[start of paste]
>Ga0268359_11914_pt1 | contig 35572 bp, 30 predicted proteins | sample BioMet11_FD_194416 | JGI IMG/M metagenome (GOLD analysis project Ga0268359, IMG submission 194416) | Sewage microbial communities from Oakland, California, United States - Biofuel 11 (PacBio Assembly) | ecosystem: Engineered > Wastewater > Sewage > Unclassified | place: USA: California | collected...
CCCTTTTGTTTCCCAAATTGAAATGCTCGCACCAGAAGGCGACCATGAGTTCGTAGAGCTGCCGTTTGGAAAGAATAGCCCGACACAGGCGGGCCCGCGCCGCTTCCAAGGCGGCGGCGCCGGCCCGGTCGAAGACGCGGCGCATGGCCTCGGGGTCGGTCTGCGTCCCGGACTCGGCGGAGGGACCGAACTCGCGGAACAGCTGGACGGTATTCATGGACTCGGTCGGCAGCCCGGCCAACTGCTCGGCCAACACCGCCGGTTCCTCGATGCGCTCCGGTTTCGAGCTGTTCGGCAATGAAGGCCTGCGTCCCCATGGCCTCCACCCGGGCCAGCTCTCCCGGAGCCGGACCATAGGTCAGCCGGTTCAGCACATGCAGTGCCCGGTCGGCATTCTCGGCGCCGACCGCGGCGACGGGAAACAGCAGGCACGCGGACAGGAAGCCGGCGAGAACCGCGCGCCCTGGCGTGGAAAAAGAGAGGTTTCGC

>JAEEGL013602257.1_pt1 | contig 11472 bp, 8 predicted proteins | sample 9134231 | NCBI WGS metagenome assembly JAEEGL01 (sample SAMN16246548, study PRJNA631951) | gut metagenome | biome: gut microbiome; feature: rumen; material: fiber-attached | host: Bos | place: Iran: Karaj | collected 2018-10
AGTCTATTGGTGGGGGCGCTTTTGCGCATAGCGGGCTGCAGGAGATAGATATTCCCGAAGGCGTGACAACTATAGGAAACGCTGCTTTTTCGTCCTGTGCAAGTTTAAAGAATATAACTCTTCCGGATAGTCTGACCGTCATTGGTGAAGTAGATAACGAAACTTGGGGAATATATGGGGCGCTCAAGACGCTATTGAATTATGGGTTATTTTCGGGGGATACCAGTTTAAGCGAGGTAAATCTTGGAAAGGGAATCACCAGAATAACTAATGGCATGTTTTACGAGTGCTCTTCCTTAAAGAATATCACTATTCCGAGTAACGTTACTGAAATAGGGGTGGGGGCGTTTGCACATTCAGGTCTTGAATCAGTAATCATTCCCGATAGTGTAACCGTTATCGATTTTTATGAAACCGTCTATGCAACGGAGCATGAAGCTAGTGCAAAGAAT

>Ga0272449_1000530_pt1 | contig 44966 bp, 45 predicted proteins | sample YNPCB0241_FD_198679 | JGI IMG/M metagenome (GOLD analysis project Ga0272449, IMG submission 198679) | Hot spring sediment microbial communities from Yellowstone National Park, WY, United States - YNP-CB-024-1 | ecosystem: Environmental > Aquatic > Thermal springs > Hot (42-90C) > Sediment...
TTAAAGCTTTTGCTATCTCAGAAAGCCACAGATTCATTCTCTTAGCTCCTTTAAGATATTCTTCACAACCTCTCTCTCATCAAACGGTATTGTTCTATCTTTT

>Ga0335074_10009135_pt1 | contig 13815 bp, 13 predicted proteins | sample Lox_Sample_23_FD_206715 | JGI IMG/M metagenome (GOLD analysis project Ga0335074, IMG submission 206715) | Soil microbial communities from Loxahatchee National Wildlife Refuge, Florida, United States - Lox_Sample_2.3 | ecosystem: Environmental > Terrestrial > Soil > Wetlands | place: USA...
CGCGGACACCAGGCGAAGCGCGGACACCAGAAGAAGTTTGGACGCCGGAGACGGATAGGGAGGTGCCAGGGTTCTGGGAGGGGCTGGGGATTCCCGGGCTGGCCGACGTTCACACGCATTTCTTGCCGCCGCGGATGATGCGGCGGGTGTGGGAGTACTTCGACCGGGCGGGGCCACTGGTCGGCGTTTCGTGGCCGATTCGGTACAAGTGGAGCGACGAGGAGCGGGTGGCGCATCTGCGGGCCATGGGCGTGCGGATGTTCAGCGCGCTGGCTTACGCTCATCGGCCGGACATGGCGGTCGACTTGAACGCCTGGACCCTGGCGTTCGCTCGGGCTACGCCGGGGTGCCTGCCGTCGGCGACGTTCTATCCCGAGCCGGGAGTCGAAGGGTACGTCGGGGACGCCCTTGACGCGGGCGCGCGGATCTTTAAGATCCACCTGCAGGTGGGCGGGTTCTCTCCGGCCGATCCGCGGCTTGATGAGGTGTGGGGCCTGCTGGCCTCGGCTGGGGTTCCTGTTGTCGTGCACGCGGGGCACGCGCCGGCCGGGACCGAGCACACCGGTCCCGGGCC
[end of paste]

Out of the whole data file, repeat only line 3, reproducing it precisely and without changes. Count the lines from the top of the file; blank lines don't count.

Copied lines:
>JAEEGL013602257.1_pt1 | contig 11472 bp, 8 predicted proteins | sample 9134231 | NCBI WGS metagenome assembly JAEEGL01 (sample SAMN16246548, study PRJNA631951) | gut metagenome | biome: gut microbiome; feature: rumen; material: fiber-attached | host: Bos | place: Iran: Karaj | collected 2018-10